August 16, 2016


Explosions in the Sky have gone from taking care to not caring.

Instrumental rock’s biggest name became this year’s most recent revenant, wandering back after a hiatus in the Hollywood hinterlands. They bring a lot of glitz and glamour – but not much else – to bear on their first release since 2011, which is as unrecognizable as a mauled trapper; moreover, the injuries were self-inflicted.

Admittedly dissatisfied with being labeled a “montage” band (and what better way to challenge that perception than spending three years scoring films), EITS responded by turning neurotically nomadic. Other contemporaries have ventured out on similar-sounding, atypical treks (e.g., Saxon Shore‘s Luck Will Not Save Us From a Jackpot of NothingUnwed Sailor‘s Little Wars), so EITS aren’t treading new ground. But those exploratory exploits didn’t exclusively exclude previous paths. The Wilderness encompasses the ecology of an EITS record – except that it doesn’t know where it’s going and takes too long to get there.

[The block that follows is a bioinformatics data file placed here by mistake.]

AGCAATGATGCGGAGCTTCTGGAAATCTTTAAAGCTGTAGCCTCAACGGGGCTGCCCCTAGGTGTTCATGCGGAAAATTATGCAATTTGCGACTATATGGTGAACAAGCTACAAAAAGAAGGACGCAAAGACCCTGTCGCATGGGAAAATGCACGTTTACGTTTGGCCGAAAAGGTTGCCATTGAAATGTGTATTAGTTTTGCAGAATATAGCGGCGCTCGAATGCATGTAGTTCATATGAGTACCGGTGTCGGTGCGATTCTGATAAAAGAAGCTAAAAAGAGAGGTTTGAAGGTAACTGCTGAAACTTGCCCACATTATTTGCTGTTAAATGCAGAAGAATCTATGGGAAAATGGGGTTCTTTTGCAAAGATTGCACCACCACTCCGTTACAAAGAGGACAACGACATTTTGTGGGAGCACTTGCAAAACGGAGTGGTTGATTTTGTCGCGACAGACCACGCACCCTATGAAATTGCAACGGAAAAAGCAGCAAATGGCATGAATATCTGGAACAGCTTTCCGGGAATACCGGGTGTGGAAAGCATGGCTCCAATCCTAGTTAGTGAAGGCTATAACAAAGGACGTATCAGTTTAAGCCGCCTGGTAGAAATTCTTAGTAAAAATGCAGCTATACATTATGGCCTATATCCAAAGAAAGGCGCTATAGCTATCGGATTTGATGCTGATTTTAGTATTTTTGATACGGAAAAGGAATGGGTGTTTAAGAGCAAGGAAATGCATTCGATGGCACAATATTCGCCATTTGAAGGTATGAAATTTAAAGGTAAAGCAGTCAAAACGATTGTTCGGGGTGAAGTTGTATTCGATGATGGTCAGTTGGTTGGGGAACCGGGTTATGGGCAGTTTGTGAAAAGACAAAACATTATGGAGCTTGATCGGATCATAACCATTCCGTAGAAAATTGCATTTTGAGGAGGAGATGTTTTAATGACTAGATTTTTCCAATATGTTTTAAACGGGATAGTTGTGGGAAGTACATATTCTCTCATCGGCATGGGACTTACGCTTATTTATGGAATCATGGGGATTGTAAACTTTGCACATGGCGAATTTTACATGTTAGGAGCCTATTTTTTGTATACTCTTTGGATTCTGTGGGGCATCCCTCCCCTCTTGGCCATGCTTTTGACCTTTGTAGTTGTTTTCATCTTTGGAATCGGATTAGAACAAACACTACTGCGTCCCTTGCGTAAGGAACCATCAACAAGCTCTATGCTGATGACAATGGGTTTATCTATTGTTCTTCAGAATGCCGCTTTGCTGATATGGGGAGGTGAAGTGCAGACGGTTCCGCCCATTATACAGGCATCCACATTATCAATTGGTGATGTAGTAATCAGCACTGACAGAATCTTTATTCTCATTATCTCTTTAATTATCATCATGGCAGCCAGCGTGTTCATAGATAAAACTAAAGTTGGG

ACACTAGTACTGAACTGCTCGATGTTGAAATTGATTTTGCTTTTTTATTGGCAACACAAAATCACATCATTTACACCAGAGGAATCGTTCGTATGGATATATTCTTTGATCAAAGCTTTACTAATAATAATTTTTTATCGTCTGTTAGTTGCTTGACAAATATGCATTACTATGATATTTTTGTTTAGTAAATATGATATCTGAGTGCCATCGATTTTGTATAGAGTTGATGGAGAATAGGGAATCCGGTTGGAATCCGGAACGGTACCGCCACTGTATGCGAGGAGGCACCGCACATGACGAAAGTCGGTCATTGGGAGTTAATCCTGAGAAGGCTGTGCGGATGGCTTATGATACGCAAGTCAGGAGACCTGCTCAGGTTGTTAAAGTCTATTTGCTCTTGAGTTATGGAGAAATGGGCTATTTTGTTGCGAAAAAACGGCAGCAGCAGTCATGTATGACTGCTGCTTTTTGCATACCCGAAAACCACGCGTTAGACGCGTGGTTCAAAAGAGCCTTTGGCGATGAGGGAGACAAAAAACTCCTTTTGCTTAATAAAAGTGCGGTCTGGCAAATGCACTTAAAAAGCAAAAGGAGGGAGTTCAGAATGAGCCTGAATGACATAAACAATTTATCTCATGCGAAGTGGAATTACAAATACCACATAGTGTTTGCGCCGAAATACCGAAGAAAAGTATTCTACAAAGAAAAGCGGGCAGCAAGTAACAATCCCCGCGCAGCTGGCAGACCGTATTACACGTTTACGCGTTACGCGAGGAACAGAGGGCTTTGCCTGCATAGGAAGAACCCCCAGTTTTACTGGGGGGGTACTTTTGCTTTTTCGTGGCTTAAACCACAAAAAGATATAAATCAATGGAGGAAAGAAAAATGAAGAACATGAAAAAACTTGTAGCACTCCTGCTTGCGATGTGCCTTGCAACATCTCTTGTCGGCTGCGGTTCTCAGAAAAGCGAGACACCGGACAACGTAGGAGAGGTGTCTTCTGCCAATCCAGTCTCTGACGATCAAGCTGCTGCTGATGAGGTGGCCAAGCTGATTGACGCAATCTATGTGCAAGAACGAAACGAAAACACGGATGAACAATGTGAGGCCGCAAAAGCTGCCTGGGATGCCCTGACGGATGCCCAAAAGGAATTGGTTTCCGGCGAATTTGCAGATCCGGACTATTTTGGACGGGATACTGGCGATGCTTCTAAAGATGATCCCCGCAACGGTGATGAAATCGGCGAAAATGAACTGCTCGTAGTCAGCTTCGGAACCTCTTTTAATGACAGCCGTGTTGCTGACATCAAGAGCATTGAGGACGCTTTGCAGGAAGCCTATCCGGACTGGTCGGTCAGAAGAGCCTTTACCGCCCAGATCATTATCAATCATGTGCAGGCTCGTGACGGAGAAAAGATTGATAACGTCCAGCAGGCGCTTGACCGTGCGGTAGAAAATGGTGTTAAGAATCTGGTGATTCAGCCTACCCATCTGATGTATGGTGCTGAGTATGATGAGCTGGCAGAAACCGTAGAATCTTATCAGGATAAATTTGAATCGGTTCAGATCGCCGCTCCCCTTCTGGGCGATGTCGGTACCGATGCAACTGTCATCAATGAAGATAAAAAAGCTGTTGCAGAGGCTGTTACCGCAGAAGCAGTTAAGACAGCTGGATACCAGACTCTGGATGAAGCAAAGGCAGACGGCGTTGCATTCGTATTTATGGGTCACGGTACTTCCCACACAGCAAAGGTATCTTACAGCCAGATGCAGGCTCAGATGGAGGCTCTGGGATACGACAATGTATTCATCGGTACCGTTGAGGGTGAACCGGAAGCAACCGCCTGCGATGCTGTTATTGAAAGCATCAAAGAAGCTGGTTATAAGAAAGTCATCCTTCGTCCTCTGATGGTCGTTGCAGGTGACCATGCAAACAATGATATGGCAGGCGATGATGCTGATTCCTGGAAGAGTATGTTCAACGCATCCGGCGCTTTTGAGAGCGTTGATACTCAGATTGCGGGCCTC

EITS hike through a hubristic headwind of ambient electronics, stopping some songs dead in their tracks and preventing the music’s natural bluster from blowing them forward. “Wilderness,” “Colors in Space,” “Landing Cliffs,” “The Ecstatics,” and “Logic of a Dream” get hopelessly lost, beleaguered by banal beats and deprived of edible intensity until twilight, when only small scraps of uncured melodic meat are left to ration. Even on climbs where EITS encounter obvious orientation (“Tangle Formations,” “Disintegration Anxiety,” “Infinite Orbit”), they walk in circles. There’s an abundance of sustainable soil at every encampment that’s never saturated. The earth dries up so quickly, it becomes a cold, dead place.


EITS are a feral force of indie nature, one The Wilderness hinders instead of harnessing. The album is vast in ethereal expanse yet equally empty as an evocative ecosystem that can’t see the forest for the trees.